Drs. Raghavan Varadarajan (left) and Yann Ilboudo
Editor’s note: The 6th annual Mutational Scanning Symposium was held July 13 and 14 at the Wellcome Sanger Institute in the UK. Following the symposium, Drs. Raghavan Varadarajan, a biophysicist and professor at the Indian Institute of Science, and Yann Ilboudo, a research associate at McGill University, and planning committee member of the Variant Effect Seminar Series, offer their reflections.
Which presentation(s) or panel discussion(s) did you find the most revelatory?
Dr. Ilboudo: Two presentations I thought were quite interesting were the one from Greg Findlay (“Unravelling the full spectrum of pathogenic variation using Saturation Genome Editing”) and from Diane Dickle (“Deep Mutational Scanning for Drug Development”). I was impressed by how saturation genome editing can be employed to generate a complete map of a gene, and to inform on the dosage response, safety, and of drug targets.
Dr. Varadarajan: Most of the talks were excellent. The plenary by Fritz Roth provided a good overview of the application of deep mutational scanning to obtain clinically relevant insights, an area I was unfamiliar with. I also particularly enjoyed the talks by Liselot Dewatcher on mutational scanning to study bacterial drug resistance, and Gabriel Rocklin on large scale analysis of protein folding stability, but this preference is likely biased by my own research interests.
What new information or insights did you acquire that will be used in your work
Dr. Ilboudo: I was impressed to learn how saturation genome editing can be employed to generate a complete map of a gene (like Dr. Findlay explained for VHL), and to inform on the dosage response, safety, and of drug targets (presented by Dr. Dickle). Using their approaches to help resolve the variant functions, gain insight into pleiotropic mutations, and how variants influence the secondary protein structure can be used in my work.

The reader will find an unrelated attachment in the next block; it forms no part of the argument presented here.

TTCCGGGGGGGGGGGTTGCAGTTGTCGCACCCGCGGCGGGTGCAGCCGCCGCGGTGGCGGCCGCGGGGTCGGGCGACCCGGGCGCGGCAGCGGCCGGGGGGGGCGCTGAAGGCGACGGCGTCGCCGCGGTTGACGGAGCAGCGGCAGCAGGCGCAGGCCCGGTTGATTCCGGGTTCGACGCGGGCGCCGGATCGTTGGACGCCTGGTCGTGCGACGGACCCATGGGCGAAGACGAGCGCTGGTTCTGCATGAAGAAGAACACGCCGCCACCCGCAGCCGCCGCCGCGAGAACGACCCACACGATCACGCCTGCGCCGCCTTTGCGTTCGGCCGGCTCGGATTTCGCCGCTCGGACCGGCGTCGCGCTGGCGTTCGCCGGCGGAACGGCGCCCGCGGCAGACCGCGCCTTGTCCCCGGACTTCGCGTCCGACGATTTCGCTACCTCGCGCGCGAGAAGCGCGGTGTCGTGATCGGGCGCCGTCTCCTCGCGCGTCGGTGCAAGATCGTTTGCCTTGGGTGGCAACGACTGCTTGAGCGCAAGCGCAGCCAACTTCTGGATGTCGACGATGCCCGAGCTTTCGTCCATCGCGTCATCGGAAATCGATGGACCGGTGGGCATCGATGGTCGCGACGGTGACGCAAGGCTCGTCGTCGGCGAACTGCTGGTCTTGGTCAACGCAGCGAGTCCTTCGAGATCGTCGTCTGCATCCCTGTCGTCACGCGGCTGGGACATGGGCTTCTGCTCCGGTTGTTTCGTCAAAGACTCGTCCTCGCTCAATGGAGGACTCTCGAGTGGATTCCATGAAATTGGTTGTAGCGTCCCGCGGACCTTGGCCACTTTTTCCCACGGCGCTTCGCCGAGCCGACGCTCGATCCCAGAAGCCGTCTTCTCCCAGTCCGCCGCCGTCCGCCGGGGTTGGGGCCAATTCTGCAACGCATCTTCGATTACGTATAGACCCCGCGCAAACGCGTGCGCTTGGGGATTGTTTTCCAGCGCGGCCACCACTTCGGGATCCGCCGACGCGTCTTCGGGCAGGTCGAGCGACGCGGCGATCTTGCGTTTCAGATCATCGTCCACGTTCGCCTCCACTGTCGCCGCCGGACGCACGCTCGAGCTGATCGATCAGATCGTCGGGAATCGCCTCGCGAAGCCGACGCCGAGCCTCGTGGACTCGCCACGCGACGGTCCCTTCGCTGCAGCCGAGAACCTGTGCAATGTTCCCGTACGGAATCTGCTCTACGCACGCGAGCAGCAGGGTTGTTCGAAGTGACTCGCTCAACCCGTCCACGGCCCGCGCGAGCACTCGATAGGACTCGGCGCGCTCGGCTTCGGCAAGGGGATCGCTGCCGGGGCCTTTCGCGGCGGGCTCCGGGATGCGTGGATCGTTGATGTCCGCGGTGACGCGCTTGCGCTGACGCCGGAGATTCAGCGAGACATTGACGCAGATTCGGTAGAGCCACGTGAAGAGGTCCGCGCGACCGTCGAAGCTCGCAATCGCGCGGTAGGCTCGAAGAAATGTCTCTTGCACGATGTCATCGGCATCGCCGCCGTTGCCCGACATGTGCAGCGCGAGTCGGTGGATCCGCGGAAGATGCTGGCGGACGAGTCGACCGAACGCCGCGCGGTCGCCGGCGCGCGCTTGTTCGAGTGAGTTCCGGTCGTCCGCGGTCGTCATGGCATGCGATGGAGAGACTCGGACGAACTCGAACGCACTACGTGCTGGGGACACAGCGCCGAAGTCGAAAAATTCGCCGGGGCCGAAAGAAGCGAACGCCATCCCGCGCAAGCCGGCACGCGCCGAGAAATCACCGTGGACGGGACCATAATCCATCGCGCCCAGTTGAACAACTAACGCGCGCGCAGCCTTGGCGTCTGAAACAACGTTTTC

Dr. Varadarajan: From talks as well as informal discussions, I got very useful information on the relative utility of saturation genome editing, lentiviral display and landing pads for my application of interest, namely screening immunogen display libraries to obtain well expressed and stabilized variants.
Did the symposium meet – or exceed – your expectations? Why?
Dr. Ilboudo: The symposium exceeded my expectations, because I had the opportunity to meet researchers from industry and academia as well as at all stages of their careers (Some very senior, and some two years into their PhD). The symposium was very well organized, there was time for mingling, there were breaks in between sessions, and nice food. Plus, the venue was very nice.
Dr. Varadarajan: I did not have prior expectations but found the meeting very useful. In India there is practically nobody using mutational scanning, so it was good to hear about the various technical advances, and also how such data are being used to advance clinical decision making.
What are your suggestions/recommendations for MSS 2024?
Dr. Ilboudo: The one aspect I wished was a bit more developed was the computational part. Yes, there was a session on the computation of genetic screens however, it seemed quite theoretical. Inviting speakers with more applied approaches and tools would be interesting.
Dr. Varadarajan: There have been important recent advances in application of Artificial Intelligence/Machine Learning, and Large Language Models to protein structure prediction. It would be interesting to hear about studies that combine such methodology with data from mutational scans, to yield novel insights into understanding and modulating gene function and protein stability. Might also be useful to have a few technical talks or a workshop prior to the meeting that discusses technical details, costs, and pitfalls encountered in doing deep mutational scans and associated data analyses.
Any other observations about the symposium?
Dr. Ilboudo: I am looking forward to the symposium next year.
Dr. Varadarajan: Very well-organized in a great setting, it was relatively straightforward to meet and talk with other participants. Suggest avoiding online talks for future meetings, unless there are unavoidable circumstances which necessitate them. Also, a good idea to have the meeting in different geographical locations to enhance participant diversity and spread awareness about these important research areas.